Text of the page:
How much does the cat eat? (An interactive visualization)
The quick answer to this fascinating question is that the cat ate a daily average of 5.8 tablespoons of dry food (Science Diet Indoor Kitten) and 1.4 ounces of wet food (brand and flavor varied) over the winter of 2016-17.
If you'd like to visualize the daily breakdown of cat food consumption with the help of two basic (interactive!) line charts, please click the link below. As a bonus, you will also get to visualize the cat himself!
I wanted to try dabbling in D3 and responsive web design, and I wanted some real, but not too complicated data to start me out. I also planned to put the results on this blog, but I'm ambivalent about putting anything too meaningful online. Cat food seemed like an innocuous topic aside from exposing us as arguable helicopter parents and definite nerds.
A few weeks after Pogo moved in, we began writing on the dry erase board on the fridge every time we fed him. Kibble was measured in tablespoon (T) scoops and wet food was estimated as a fraction of a 5.5 ounce (Oz) can. I copied the data over to a Google spreadsheet every time space ran out. After two months, we had a respectable-sized dataset detailing Pogo's food consumption as he grew from an 11 week old kitten who loved to attack rubber balls from the safety of an empty 12-pack into a 6 month old pre-teen who enjoyed batting at bouncy spheres from the shelter of slightly larger boxes.
Cat food consumption was tracked for 96 days, from Nov 24, 2016 through Feb 27, 2017. Over this observation period, Pogo ate an average of 5.8T dry and 1.4Oz wet food per day. Daily dry food consumption ranged from 2 to 8T, while wet food was between 0 and 1.83Oz. Wet food remained fairly consistent at either 1.38 or 1.83Oz daily (1/4 and 1/3 of a can, respectively), dipping below 1.38 for only 7 of the 96 days. Dry food followed an upward trend until around the new year, increasing a tablespoon every 11 days from 4 to 7T (R2=0.48). It then leveled off to just under 6T for the remainder of the observation period.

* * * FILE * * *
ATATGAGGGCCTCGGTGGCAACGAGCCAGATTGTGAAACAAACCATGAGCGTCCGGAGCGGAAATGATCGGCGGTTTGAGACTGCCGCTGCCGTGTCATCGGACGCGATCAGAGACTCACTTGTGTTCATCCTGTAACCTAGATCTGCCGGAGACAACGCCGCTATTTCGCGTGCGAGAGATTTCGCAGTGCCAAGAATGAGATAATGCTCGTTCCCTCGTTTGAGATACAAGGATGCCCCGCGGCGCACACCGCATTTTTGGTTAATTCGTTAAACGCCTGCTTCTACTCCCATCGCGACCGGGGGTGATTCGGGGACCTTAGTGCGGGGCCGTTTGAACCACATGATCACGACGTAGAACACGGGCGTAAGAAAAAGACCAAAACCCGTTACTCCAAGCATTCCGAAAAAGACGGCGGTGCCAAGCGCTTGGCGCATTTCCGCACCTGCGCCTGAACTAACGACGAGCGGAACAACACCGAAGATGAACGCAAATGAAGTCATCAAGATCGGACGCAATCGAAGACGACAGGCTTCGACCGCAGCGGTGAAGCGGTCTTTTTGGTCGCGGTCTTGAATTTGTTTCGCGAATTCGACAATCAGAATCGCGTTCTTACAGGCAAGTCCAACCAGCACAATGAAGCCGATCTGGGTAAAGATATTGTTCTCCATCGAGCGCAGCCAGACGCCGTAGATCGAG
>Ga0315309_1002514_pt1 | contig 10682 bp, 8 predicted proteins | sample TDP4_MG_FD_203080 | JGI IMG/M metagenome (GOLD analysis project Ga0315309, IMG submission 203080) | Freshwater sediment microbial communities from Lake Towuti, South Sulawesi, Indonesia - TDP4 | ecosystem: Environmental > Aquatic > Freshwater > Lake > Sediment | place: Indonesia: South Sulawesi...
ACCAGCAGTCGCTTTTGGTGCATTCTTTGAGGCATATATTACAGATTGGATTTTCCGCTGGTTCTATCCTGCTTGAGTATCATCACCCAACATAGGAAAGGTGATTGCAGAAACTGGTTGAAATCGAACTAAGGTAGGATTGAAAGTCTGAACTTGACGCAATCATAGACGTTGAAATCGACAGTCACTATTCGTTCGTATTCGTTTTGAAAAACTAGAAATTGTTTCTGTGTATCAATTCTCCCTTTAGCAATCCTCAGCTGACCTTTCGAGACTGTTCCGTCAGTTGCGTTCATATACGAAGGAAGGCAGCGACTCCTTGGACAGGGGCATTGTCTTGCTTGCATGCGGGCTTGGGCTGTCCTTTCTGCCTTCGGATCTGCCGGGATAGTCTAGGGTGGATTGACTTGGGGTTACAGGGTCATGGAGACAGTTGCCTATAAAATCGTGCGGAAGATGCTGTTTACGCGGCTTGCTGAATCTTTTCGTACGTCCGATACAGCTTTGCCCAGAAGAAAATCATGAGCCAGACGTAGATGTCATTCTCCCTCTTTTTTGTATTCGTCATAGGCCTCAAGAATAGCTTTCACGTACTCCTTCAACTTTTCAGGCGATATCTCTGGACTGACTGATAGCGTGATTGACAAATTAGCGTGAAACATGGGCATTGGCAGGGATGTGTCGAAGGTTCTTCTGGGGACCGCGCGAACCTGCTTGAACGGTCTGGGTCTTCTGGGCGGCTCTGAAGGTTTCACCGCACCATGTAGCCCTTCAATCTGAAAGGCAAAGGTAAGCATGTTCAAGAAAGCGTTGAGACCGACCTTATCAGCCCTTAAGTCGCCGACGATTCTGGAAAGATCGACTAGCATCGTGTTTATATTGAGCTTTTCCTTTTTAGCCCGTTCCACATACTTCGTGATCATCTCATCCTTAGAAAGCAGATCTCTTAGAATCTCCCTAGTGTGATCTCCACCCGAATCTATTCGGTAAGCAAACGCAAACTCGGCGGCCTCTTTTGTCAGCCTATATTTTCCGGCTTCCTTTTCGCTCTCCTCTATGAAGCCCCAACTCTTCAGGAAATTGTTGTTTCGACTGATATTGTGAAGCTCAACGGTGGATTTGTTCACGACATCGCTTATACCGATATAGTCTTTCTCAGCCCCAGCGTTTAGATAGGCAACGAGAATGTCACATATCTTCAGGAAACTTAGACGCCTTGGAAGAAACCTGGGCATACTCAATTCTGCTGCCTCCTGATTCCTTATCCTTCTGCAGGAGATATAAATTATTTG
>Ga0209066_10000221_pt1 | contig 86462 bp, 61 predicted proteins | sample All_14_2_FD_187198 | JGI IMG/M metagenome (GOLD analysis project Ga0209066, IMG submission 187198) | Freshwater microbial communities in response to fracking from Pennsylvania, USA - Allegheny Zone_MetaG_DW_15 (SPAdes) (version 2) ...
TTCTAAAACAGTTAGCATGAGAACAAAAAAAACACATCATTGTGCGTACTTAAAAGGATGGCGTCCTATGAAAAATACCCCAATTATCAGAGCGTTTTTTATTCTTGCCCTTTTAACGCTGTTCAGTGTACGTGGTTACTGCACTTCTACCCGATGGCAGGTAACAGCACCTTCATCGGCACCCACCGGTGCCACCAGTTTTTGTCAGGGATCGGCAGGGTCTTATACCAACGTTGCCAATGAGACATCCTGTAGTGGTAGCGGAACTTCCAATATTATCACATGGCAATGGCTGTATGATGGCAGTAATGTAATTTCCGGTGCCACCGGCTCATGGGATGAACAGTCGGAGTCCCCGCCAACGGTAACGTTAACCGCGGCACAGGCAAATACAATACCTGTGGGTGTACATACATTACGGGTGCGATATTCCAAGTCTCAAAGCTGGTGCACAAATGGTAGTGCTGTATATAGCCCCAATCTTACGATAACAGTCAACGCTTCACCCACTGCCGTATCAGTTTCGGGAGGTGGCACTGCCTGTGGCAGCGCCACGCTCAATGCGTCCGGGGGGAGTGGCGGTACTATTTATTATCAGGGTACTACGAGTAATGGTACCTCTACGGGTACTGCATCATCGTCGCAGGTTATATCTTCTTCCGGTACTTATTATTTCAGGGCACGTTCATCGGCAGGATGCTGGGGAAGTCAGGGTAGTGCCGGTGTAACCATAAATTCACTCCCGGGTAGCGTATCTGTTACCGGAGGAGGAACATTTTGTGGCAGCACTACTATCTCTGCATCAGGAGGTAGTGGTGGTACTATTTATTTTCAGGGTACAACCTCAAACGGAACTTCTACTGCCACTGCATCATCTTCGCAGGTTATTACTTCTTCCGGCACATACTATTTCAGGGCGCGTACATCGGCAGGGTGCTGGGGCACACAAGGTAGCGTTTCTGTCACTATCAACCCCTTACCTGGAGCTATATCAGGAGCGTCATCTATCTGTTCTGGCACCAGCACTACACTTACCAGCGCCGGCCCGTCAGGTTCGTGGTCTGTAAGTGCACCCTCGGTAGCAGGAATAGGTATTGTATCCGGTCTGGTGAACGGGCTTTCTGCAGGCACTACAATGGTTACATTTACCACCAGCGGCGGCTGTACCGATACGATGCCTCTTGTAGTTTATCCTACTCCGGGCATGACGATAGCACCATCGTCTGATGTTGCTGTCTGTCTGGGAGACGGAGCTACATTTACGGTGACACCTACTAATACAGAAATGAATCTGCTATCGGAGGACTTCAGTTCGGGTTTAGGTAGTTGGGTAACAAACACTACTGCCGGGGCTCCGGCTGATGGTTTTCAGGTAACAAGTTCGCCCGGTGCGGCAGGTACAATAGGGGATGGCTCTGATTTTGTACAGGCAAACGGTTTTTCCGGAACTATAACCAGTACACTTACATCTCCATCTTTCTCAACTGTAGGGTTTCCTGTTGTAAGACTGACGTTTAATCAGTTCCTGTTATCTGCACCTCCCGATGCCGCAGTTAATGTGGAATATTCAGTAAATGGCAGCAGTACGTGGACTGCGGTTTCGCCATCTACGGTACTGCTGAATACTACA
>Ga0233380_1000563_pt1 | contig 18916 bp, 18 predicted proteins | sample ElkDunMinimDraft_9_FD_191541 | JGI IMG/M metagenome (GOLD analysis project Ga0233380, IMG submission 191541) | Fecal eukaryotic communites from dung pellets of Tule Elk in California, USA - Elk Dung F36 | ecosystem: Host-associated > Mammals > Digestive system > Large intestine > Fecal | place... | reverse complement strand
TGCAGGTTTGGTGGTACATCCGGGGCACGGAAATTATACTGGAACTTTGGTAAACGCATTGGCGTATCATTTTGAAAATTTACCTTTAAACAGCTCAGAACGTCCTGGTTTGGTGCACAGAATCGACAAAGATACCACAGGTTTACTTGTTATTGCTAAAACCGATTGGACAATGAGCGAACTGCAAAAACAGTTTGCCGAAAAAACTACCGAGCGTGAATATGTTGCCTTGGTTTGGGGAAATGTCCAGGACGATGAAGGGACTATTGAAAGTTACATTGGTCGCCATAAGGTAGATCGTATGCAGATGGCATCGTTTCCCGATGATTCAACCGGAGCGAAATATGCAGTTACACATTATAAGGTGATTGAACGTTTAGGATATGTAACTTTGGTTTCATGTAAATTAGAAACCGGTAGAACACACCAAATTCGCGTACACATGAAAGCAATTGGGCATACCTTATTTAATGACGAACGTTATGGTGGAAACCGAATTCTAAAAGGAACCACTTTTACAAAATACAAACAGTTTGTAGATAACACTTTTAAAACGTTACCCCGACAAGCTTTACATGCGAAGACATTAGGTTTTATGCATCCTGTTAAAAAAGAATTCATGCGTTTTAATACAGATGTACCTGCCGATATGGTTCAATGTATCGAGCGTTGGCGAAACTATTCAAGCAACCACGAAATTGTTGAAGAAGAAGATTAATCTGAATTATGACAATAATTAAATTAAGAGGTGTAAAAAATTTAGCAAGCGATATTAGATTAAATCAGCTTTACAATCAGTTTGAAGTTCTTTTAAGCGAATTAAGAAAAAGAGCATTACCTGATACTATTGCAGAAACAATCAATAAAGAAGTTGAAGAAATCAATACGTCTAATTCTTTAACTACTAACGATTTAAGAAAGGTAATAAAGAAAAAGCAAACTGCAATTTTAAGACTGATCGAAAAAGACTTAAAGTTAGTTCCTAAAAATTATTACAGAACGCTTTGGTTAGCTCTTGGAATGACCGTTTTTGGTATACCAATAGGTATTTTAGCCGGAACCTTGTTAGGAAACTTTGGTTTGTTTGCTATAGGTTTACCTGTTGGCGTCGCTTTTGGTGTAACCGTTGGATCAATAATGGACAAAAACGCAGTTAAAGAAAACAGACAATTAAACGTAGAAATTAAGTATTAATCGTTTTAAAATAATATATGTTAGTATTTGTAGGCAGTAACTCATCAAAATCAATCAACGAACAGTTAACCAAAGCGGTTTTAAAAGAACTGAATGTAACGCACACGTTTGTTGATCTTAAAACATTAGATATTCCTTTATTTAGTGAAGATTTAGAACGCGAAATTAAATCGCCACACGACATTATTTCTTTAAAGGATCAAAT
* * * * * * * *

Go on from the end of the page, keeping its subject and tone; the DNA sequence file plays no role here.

Nothing particularly surprising was identified by this study. Increasing dry food consumption in the first 5 weeks followed by a flattening off might have corresponded with fluctuations in Pogo's growth rate and subsequent hunger levels. Several days of decreased or missing wet food were explained by unusual circumstances. For instance, on Dec 16th and 17th we ran out of wet food, and on Jan 8th Pogo's food was restricted in preparation for neutering. Other variations in apparent appetite for wet food may have been attributable to flavor preferences, which we did not track. On a few ocassions when wet food consumption was down, more dry food was consumed, possibly to compensate, but there are not enough data to make a strong assertion.
Limitations and areas for further study
A limitation of this study is that the use of hundredths of an ounce in reporting wet food consumption is drastically misaligned with the actual precision level at which study was carried out. The real measurements, as fractions of a can, were lazily eye-balled and haphazardly dolloped. Their accuracy is more likely to within an ounce. Relatedly, the distinction between provision and consumption of food was not well defined. There may have been times when Pogo would have eaten more food if we had provided it, while at other times he did not eat all of the food that was available, and we did not always adjust the data accordingly. Pogo's tendency to "bury" food that he did not finish may have indicated satiation in several instances.
As mentioned above, this "study" is—by design—pretty boring. Any actual discoveries about cat food consumption were incidental to the main goal of producing a toy dataset. Future research could be made more interesting by tracking additional phenomena such as water intake, exercise, excretion, or weight gain, and exploring how these correlate with food consumption. For instance, does increased hydration correspond with less consumption of wet food? How much does water or food intake go up after exercise? To what extent does food consumption increase with weight gain and vice versa? Water was initially tracked but was dropped from the final report due to haphazard record-keeeping. Excretion didn't seem fun to track. Coming up with a metric for exercise was too complex for the scope of this study, and data collection would have involved monitoring Pogo's behavior more consistently than was feasible. Similarly, a few data for weight were obtained during vet visits, but later attempts to gather data were foiled by the impracticality of convincing Pogo to stand still on the scale we have at home, which is nominally for baking.